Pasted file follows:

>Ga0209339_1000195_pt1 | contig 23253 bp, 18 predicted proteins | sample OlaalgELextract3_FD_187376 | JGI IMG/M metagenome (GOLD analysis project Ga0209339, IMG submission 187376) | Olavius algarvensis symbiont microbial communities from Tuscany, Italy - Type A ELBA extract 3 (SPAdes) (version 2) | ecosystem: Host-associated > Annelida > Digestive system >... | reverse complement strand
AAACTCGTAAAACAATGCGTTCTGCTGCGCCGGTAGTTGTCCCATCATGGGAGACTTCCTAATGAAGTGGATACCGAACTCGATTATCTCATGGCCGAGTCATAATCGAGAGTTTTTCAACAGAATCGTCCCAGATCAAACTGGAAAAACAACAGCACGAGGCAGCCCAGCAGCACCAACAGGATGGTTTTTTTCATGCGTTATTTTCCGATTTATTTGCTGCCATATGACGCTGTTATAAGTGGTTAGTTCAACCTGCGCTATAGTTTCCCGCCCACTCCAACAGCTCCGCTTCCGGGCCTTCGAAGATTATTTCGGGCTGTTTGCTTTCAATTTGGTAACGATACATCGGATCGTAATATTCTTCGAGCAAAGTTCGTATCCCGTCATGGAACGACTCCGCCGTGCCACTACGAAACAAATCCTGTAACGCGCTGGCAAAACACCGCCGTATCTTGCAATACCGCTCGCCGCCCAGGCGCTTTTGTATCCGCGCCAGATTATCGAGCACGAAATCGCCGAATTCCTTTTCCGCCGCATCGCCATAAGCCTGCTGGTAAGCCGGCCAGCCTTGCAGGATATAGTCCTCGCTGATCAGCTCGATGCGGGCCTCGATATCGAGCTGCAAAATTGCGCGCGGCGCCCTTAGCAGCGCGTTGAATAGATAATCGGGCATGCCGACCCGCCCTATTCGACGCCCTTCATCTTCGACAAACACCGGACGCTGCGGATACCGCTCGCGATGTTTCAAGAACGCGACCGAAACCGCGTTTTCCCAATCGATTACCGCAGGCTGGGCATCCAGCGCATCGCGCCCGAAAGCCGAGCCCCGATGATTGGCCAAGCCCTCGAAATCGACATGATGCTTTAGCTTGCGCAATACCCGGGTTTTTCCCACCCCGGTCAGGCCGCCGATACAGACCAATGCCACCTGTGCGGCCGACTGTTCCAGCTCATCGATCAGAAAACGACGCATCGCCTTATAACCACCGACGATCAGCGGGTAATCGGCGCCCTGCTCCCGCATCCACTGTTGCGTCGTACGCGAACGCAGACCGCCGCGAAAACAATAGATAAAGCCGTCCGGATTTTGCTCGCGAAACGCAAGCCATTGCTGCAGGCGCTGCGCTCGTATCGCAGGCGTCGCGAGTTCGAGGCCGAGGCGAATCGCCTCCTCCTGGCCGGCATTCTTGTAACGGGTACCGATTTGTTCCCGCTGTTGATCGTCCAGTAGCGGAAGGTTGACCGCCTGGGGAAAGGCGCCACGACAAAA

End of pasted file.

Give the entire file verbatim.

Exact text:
>Ga0209339_1000195_pt1 | contig 23253 bp, 18 predicted proteins | sample OlaalgELextract3_FD_187376 | JGI IMG/M metagenome (GOLD analysis project Ga0209339, IMG submission 187376) | Olavius algarvensis symbiont microbial communities from Tuscany, Italy - Type A ELBA extract 3 (SPAdes) (version 2) | ecosystem: Host-associated > Annelida > Digestive system >... | reverse complement strand
AAACTCGTAAAACAATGCGTTCTGCTGCGCCGGTAGTTGTCCCATCATGGGAGACTTCCTAATGAAGTGGATACCGAACTCGATTATCTCATGGCCGAGTCATAATCGAGAGTTTTTCAACAGAATCGTCCCAGATCAAACTGGAAAAACAACAGCACGAGGCAGCCCAGCAGCACCAACAGGATGGTTTTTTTCATGCGTTATTTTCCGATTTATTTGCTGCCATATGACGCTGTTATAAGTGGTTAGTTCAACCTGCGCTATAGTTTCCCGCCCACTCCAACAGCTCCGCTTCCGGGCCTTCGAAGATTATTTCGGGCTGTTTGCTTTCAATTTGGTAACGATACATCGGATCGTAATATTCTTCGAGCAAAGTTCGTATCCCGTCATGGAACGACTCCGCCGTGCCACTACGAAACAAATCCTGTAACGCGCTGGCAAAACACCGCCGTATCTTGCAATACCGCTCGCCGCCCAGGCGCTTTTGTATCCGCGCCAGATTATCGAGCACGAAATCGCCGAATTCCTTTTCCGCCGCATCGCCATAAGCCTGCTGGTAAGCCGGCCAGCCTTGCAGGATATAGTCCTCGCTGATCAGCTCGATGCGGGCCTCGATATCGAGCTGCAAAATTGCGCGCGGCGCCCTTAGCAGCGCGTTGAATAGATAATCGGGCATGCCGACCCGCCCTATTCGACGCCCTTCATCTTCGACAAACACCGGACGCTGCGGATACCGCTCGCGATGTTTCAAGAACGCGACCGAAACCGCGTTTTCCCAATCGATTACCGCAGGCTGGGCATCCAGCGCATCGCGCCCGAAAGCCGAGCCCCGATGATTGGCCAAGCCCTCGAAATCGACATGATGCTTTAGCTTGCGCAATACCCGGGTTTTTCCCACCCCGGTCAGGCCGCCGATACAGACCAATGCCACCTGTGCGGCCGACTGTTCCAGCTCATCGATCAGAAAACGACGCATCGCCTTATAACCACCGACGATCAGCGGGTAATCGGCGCCCTGCTCCCGCATCCACTGTTGCGTCGTACGCGAACGCAGACCGCCGCGAAAACAATAGATAAAGCCGTCCGGATTTTGCTCGCGAAACGCAAGCCATTGCTGCAGGCGCTGCGCTCGTATCGCAGGCGTCGCGAGTTCGAGGCCGAGGCGAATCGCCTCCTCCTGGCCGGCATTCTTGTAACGGGTACCGATTTGTTCCCGCTGTTGATCGTCCAGTAGCGGAAGGTTGACCGCCTGGGGAAAGGCGCCACGACAAAA